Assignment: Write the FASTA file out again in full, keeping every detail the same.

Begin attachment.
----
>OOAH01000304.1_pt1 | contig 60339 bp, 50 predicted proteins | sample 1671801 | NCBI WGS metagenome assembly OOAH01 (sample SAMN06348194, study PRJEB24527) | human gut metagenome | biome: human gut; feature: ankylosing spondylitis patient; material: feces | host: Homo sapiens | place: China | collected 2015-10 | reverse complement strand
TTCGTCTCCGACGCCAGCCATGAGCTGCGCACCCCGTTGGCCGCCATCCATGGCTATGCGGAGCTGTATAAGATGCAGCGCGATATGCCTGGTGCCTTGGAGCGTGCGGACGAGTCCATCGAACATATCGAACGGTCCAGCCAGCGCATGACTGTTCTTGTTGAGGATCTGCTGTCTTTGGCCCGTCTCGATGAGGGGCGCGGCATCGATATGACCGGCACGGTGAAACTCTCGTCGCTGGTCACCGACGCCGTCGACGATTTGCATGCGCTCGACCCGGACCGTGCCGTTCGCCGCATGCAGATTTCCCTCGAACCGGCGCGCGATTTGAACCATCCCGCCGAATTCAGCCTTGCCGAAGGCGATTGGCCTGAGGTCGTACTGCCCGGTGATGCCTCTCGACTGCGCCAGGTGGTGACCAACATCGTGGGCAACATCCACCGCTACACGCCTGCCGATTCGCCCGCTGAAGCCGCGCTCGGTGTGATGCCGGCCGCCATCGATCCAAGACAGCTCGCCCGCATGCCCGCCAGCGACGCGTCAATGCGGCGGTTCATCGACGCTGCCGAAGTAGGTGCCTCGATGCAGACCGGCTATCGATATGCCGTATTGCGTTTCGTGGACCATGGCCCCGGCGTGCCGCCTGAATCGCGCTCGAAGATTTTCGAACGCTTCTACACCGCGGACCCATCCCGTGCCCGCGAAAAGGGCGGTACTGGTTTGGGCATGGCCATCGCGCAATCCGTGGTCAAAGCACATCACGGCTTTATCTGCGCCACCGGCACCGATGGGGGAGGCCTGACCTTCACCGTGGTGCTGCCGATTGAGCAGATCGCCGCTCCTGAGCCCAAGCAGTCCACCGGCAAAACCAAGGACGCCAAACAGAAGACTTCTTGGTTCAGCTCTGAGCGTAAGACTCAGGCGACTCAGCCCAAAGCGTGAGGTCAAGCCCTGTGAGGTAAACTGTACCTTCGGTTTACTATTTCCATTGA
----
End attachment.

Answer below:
>OOAH01000304.1_pt1 | contig 60339 bp, 50 predicted proteins | sample 1671801 | NCBI WGS metagenome assembly OOAH01 (sample SAMN06348194, study PRJEB24527) | human gut metagenome | biome: human gut; feature: ankylosing spondylitis patient; material: feces | host: Homo sapiens | place: China | collected 2015-10 | reverse complement strand
TTCGTCTCCGACGCCAGCCATGAGCTGCGCACCCCGTTGGCCGCCATCCATGGCTATGCGGAGCTGTATAAGATGCAGCGCGATATGCCTGGTGCCTTGGAGCGTGCGGACGAGTCCATCGAACATATCGAACGGTCCAGCCAGCGCATGACTGTTCTTGTTGAGGATCTGCTGTCTTTGGCCCGTCTCGATGAGGGGCGCGGCATCGATATGACCGGCACGGTGAAACTCTCGTCGCTGGTCACCGACGCCGTCGACGATTTGCATGCGCTCGACCCGGACCGTGCCGTTCGCCGCATGCAGATTTCCCTCGAACCGGCGCGCGATTTGAACCATCCCGCCGAATTCAGCCTTGCCGAAGGCGATTGGCCTGAGGTCGTACTGCCCGGTGATGCCTCTCGACTGCGCCAGGTGGTGACCAACATCGTGGGCAACATCCACCGCTACACGCCTGCCGATTCGCCCGCTGAAGCCGCGCTCGGTGTGATGCCGGCCGCCATCGATCCAAGACAGCTCGCCCGCATGCCCGCCAGCGACGCGTCAATGCGGCGGTTCATCGACGCTGCCGAAGTAGGTGCCTCGATGCAGACCGGCTATCGATATGCCGTATTGCGTTTCGTGGACCATGGCCCCGGCGTGCCGCCTGAATCGCGCTCGAAGATTTTCGAACGCTTCTACACCGCGGACCCATCCCGTGCCCGCGAAAAGGGCGGTACTGGTTTGGGCATGGCCATCGCGCAATCCGTGGTCAAAGCACATCACGGCTTTATCTGCGCCACCGGCACCGATGGGGGAGGCCTGACCTTCACCGTGGTGCTGCCGATTGAGCAGATCGCCGCTCCTGAGCCCAAGCAGTCCACCGGCAAAACCAAGGACGCCAAACAGAAGACTTCTTGGTTCAGCTCTGAGCGTAAGACTCAGGCGACTCAGCCCAAAGCGTGAGGTCAAGCCCTGTGAGGTAAACTGTACCTTCGGTTTACTATTTCCATTGA